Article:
i. The clarity of the water must first be checked by carefully taking a surface sample in a transparent container. The operator should minimise disturbance of the water in the duct or chamber as this may stir up any settled silt. If the sample is obviously contaminated with silt in suspension, is unnaturally discoloured or has an unusual odour it should not be discharged. The water should be pumped to suitable containers, or removed by vacuum tanker, and then taken to a licenced waste disposal site.

ii. Any light contamination by oil can be removed from the surface of the water with absorbent materials. Where the water is heavily contaminated with oil, the entire contents of the duct or chamber should be pumped to suitable containers or removed by vacuum tanker and taken to a licenced waste disposal site. If a duct or chamber is susceptible to oil pollution, absorbent pillows or pads can be left in place and removed at the next visit. Pipelines carrying potentially polluting materials such as oil should be constructed of materials resistant to corrosion or should be double walled or sleeved.

iii. Dewatering should be undertaken carefully in order to minimise silt and other suspended solids in the discharge. The suction end of the pump should be positioned off the bottom of the duct or chamber, as far as possible above the interface between any settled solids and the water. Wherever possible pumped discharges should be directed across grass covered ground to reduce the suspended solids load. If there are any settled solids on the bottom of the duct or chamber, these should be removed and disposed of properly after pumping has been completed.

iv. Automatic dewatering pumps within ducts and chambers are discouraged as there will be no check on water quality prior to discharge. Similarly, ducts and chambers should not be connected into the surface water drainage system.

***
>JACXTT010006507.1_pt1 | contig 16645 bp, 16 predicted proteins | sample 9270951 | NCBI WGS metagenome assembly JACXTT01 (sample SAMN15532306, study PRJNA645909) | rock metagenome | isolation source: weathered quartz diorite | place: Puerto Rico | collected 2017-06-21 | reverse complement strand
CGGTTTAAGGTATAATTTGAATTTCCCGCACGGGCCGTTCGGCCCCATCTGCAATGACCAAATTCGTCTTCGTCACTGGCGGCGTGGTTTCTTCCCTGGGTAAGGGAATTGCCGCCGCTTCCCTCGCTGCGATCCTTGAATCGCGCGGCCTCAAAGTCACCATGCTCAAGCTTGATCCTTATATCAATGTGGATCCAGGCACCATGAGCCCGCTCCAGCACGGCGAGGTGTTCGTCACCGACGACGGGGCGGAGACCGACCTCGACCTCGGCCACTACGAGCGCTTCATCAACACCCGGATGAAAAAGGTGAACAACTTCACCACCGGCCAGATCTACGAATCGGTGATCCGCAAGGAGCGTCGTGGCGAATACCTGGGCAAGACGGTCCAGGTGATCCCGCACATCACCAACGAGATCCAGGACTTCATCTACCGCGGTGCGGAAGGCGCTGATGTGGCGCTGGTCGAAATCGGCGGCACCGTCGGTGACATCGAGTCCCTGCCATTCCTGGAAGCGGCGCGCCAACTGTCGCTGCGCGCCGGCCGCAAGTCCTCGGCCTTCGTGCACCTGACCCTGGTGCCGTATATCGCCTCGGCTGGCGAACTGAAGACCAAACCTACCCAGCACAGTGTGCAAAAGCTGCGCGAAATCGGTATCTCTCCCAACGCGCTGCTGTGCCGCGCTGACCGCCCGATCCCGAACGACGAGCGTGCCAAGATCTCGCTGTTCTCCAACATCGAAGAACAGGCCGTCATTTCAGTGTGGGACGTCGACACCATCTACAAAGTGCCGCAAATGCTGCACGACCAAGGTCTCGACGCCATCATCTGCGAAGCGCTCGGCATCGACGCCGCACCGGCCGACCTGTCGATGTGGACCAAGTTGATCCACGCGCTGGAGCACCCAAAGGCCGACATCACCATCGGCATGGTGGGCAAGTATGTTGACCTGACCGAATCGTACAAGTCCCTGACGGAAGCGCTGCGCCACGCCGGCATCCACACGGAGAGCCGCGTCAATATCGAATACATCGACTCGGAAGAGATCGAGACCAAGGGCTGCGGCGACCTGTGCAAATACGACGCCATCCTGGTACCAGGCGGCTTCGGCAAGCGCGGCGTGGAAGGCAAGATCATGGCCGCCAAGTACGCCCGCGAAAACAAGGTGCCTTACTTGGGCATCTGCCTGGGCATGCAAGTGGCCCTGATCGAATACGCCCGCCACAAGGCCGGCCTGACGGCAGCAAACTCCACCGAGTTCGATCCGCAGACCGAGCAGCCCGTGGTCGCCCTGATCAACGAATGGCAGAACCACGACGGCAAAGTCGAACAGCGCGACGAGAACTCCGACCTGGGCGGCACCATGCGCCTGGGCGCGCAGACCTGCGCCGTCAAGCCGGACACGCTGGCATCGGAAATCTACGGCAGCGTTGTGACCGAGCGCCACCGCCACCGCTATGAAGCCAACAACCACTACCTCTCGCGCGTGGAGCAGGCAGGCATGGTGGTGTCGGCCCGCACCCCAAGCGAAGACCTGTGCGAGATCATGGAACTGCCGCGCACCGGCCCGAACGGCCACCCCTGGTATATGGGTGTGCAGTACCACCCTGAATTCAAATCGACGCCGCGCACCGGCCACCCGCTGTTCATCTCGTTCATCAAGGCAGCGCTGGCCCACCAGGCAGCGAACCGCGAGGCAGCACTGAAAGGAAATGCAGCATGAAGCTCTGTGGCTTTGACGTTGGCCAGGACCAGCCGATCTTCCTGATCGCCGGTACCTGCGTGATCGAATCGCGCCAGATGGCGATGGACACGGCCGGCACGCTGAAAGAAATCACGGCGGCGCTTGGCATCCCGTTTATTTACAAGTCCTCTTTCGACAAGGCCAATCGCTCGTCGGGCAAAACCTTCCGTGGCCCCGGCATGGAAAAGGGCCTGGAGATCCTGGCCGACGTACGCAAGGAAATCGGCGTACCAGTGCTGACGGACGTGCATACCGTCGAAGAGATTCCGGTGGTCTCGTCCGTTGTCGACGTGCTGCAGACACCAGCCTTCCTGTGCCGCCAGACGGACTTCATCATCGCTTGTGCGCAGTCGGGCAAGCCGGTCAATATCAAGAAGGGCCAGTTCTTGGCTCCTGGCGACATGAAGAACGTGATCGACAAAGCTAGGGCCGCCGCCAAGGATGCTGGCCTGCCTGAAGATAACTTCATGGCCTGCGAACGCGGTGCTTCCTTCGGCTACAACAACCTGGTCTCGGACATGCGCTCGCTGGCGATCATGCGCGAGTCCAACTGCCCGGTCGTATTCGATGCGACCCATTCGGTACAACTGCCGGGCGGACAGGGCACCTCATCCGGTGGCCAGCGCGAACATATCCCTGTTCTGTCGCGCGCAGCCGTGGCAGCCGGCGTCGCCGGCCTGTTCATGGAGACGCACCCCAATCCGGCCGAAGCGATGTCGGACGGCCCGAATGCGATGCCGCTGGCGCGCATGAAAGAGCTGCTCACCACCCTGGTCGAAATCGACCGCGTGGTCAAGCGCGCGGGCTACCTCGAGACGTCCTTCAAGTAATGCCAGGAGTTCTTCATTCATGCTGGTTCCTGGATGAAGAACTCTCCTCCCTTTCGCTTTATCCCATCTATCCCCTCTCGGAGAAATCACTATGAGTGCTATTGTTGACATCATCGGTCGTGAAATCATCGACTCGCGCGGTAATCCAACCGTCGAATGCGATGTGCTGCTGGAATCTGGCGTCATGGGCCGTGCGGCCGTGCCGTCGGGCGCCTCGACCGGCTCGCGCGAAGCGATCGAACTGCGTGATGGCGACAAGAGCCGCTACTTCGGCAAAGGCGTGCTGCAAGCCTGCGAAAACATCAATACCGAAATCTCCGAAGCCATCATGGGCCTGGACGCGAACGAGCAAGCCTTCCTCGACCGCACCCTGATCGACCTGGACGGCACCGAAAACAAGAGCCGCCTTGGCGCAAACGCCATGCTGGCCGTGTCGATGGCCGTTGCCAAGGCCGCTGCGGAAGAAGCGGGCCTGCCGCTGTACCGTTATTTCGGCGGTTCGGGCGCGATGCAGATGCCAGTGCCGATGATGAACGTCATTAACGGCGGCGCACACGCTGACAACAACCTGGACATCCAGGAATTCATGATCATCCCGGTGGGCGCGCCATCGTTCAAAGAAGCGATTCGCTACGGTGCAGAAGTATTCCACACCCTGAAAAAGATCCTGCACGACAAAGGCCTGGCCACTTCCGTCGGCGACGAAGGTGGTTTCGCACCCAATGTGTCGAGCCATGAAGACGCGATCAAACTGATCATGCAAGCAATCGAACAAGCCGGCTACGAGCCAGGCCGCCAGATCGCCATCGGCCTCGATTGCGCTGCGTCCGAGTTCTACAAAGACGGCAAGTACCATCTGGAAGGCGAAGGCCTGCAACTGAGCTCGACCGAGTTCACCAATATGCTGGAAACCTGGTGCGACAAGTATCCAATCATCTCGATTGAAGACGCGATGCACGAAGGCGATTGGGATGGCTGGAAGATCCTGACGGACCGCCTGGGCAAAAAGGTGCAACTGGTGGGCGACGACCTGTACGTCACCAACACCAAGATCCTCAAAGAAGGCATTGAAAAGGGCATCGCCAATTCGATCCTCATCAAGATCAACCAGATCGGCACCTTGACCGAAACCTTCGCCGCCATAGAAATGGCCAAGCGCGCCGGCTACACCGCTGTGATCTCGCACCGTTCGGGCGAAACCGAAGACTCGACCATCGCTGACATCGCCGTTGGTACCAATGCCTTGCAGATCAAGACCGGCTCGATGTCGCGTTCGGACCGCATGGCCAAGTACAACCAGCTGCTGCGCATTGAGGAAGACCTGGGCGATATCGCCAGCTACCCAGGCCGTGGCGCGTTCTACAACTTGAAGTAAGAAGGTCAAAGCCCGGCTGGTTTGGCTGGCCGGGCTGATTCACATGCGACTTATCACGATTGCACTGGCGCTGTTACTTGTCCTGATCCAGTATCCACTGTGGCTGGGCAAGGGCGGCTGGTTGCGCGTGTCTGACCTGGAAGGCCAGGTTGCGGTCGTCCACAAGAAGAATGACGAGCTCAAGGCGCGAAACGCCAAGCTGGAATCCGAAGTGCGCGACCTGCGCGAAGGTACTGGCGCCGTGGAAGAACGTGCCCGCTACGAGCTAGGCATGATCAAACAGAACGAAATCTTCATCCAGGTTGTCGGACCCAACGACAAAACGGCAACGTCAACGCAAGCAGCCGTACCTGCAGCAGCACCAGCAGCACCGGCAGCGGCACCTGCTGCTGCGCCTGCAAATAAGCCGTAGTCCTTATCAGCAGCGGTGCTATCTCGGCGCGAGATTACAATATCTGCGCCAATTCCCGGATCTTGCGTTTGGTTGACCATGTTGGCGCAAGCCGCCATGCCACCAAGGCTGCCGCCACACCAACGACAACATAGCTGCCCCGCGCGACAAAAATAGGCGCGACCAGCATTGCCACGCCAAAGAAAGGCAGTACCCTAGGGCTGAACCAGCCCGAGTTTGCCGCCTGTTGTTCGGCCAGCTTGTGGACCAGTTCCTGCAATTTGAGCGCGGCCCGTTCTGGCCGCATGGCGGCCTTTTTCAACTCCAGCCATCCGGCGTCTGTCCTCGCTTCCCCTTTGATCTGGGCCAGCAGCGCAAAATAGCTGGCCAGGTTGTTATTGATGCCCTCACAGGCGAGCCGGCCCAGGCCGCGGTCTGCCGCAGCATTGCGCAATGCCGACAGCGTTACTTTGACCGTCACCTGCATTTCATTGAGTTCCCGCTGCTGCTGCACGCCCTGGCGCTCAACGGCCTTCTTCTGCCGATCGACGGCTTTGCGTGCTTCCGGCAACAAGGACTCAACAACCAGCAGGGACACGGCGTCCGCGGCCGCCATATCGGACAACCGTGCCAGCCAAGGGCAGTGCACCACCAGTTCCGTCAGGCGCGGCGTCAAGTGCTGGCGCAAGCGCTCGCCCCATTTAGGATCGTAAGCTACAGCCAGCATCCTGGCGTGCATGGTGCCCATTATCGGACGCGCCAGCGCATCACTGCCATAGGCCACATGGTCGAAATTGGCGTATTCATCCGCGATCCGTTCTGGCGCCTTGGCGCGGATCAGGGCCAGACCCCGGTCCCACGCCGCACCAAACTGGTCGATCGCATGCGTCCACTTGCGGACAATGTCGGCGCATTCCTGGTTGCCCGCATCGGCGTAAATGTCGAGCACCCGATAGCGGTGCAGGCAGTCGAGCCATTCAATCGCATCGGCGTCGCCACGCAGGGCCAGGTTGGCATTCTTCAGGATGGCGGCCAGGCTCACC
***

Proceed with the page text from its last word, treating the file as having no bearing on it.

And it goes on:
E M E R G E N C Y HOT L I N E
0800 80 70 60
The 24-hour emergency hotline number for reporting all environmental incidents relating to air, land and water in England, Wales, Scotland and Northern Ireland.

ENVIRONMENT & HERITAGE SERVICE SCOTTISH ENVIRONMENT PROTECTION AGENCY

REGIONAL OFFICES
ANGLIAN
Kingfisher House
Goldhay Way
Orton Goldhay
Peterborough PE2 5ZR
Tel: 01733 371 811
Fax: 01733 231 840

MIDLANDS
Sapphire East
550 Streetsbrook Road
Solihull B91 1QT
Tel: 0121 711 2324
Fax: 0121 711 5824

NORTH EAST
Rivers House
21 Park Square South
Leeds LS1 2QG
Tel: 0113 244 0191
Fax: 0113 246 1889

NORTH WEST
Richard Fairclough House
Knutsford Road
Warrington WA4 1HG
Tel: 01925 653 999
Fax: 01925 415 961

HEAD OFFICE
Erskine Court
The Castle Business Park
Stirling FK9 4TR
Tel: 01786 457 700
Fax: 01786 446 885
World Wide Web: http: // www. sepa. org. uk

NORTH REGION HQ
Graesser House
Fodderty Way
Dingwall Business Park
Dingwall IV15 9XB
Tel: 01349 862 021
Fax: 01349 863 987

WEST REGION HQ
SEPA West
5 Redwood Crescent
Peel Park
East Kilbride G74 5PP
Tel: 01355 574 200
Fax: 01355 574 688

EAST REGION HQ
Clearwater House
Heriot-Watt Research Park
Avenue North
Riccarton
Edinburgh EH14 4AP
Tel: 0131 449 7296
Fax: 0131 449 7277

Calvert House,
23 Castle Place,
Belfast
BT1 1FY
Tel: 028 9025 4868
Fax: 028 9025 4777

ENVIRONMENT AGENCY